I am certainly not saying that there is no such thing as “research-based” teaching practices, but I think the shudder I feel goes back to my own discomfort experienced in the curriculum design class years ago. As became apparent to me then, a great deal of what we do as educators is not “measurable” in conventional ways, and some ways may not even possible. To try to make it measureable distorts and twists the learning into something superficial and unrecognizable. Sometimes trying to force the label “research-based” on teaching practice distorts that practice in the same way that trying to force “performance objectives” did with my high school literature unit years ago. Today, I am glad that I shudder when someone starts throwing around the phrase “research-based” in education these days. That tells me my BS alarm system is still working.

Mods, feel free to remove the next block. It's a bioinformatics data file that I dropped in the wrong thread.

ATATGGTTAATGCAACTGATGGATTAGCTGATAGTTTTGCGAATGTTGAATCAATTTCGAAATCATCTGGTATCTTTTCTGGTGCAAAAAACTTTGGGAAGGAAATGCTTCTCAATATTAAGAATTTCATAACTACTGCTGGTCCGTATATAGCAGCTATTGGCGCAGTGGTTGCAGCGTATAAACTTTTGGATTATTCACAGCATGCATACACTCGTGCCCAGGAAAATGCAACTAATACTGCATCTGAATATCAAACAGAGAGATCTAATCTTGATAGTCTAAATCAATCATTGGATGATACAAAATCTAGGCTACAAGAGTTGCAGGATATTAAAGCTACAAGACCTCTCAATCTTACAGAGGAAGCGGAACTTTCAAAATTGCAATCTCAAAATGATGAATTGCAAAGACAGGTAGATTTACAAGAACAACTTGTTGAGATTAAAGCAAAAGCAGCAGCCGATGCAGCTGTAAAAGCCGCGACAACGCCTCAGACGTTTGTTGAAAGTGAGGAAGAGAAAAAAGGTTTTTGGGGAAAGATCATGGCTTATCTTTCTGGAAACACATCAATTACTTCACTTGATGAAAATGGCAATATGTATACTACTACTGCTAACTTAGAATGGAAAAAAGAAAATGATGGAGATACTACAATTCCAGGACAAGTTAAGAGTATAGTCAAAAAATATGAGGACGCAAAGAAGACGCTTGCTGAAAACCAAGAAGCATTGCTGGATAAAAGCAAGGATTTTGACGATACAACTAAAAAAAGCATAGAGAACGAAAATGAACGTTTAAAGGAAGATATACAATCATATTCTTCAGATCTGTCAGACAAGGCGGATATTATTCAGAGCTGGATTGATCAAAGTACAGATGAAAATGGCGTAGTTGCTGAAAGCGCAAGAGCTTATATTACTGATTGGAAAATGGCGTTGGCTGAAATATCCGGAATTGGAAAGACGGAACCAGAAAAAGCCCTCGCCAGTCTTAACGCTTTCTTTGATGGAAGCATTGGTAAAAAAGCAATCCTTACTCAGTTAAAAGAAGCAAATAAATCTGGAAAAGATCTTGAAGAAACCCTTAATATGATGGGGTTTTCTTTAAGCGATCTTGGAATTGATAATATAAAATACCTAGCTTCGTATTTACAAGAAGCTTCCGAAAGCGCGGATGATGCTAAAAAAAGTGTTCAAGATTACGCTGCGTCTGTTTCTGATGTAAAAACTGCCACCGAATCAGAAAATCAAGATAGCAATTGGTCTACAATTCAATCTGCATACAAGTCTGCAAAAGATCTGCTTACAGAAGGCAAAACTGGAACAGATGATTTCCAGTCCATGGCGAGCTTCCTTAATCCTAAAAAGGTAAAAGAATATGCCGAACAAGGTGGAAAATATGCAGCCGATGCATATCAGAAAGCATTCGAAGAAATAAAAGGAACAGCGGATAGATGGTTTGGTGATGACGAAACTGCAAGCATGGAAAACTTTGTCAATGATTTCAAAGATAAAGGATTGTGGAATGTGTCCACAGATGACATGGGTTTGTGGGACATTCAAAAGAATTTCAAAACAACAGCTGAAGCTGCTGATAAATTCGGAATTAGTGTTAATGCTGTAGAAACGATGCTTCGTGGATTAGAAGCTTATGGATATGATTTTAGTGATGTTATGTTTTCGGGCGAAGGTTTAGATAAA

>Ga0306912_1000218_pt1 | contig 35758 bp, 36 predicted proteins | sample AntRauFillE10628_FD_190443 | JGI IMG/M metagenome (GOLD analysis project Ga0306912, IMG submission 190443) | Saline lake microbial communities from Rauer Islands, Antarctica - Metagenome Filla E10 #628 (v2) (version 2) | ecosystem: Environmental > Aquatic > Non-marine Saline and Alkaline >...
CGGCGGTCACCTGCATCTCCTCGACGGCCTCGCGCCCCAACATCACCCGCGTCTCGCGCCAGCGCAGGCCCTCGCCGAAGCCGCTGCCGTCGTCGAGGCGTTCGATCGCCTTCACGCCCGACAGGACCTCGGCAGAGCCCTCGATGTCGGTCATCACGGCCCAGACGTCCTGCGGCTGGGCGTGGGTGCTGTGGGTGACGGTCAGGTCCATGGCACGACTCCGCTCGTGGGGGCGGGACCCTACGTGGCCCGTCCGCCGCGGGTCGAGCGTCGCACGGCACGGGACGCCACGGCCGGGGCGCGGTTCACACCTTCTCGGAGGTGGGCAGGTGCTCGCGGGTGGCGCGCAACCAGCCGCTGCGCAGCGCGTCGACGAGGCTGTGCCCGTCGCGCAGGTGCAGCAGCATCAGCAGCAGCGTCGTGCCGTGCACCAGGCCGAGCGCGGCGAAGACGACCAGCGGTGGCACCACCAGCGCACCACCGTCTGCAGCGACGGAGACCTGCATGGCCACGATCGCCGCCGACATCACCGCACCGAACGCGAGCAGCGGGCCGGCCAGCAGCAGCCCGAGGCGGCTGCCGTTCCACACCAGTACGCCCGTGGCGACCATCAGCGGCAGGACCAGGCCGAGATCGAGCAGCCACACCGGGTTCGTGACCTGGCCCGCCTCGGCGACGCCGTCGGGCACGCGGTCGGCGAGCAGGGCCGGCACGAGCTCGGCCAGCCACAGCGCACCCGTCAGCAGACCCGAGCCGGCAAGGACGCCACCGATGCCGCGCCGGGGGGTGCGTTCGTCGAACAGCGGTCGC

The real problems of education are not empirical ones, but rather profoundly moral, economic, and political ones."

Emery J. Hyslop-Margison;Ayaz Naseem. Scientism and Education (Kindle Location 703). Kindle Edition.

Wednesday, March 30, 2016

3 Things Wrong with Test Pep Rallies

In 2011, I made clear my concerns with "Test Pep Rallies" with my blog post "Test Pep Rallies: Good Practice or Waste of Time?" I still feel that such practices are more harmful than useful. As in my earlier post, I still believe that:

  • Test Pep Rallies potentially harm students and learning. It's one thing to encourage a student to do his or her best; it's another to place emphasis on performance levels, where self-worth might be wrongly tied to test results. In my thinking, Test Pep Rallies have too much potential for making state test results too important, especially if held for the purpose of promoting test performance. Encourage students to always do their best, not just when testing season comes along.